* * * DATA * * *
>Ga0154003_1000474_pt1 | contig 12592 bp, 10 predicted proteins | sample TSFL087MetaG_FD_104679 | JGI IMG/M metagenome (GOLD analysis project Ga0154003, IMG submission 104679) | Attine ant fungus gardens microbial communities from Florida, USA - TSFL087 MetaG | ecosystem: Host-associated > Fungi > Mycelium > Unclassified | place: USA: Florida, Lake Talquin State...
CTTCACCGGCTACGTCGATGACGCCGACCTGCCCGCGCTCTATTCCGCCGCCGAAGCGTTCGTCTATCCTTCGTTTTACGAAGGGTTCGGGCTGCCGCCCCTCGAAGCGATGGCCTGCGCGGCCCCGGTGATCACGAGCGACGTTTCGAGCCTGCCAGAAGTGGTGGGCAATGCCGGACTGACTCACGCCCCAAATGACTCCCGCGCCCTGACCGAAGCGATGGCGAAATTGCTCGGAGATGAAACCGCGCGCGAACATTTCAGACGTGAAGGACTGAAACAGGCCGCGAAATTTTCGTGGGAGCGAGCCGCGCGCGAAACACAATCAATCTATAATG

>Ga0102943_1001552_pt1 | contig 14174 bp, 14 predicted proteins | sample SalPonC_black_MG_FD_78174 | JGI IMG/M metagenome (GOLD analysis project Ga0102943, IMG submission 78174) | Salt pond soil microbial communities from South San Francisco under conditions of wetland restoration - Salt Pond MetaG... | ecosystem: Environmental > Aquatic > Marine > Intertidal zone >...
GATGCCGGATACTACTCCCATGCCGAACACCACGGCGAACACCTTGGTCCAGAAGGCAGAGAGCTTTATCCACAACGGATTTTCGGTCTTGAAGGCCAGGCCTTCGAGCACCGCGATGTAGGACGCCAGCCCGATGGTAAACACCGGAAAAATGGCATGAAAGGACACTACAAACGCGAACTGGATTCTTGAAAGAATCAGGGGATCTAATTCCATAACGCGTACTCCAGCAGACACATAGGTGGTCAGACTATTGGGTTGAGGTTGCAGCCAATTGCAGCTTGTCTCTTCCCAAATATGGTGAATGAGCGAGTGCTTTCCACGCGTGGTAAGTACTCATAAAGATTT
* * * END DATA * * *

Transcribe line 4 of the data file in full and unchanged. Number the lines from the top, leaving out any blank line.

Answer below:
GATGCCGGATACTACTCCCATGCCGAACACCACGGCGAACACCTTGGTCCAGAAGGCAGAGAGCTTTATCCACAACGGATTTTCGGTCTTGAAGGCCAGGCCTTCGAGCACCGCGATGTAGGACGCCAGCCCGATGGTAAACACCGGAAAAATGGCATGAAAGGACACTACAAACGCGAACTGGATTCTTGAAAGAATCAGGGGATCTAATTCCATAACGCGTACTCCAGCAGACACATAGGTGGTCAGACTATTGGGTTGAGGTTGCAGCCAATTGCAGCTTGTCTCTTCCCAAATATGGTGAATGAGCGAGTGCTTTCCACGCGTGGTAAGTACTCATAAAGATTT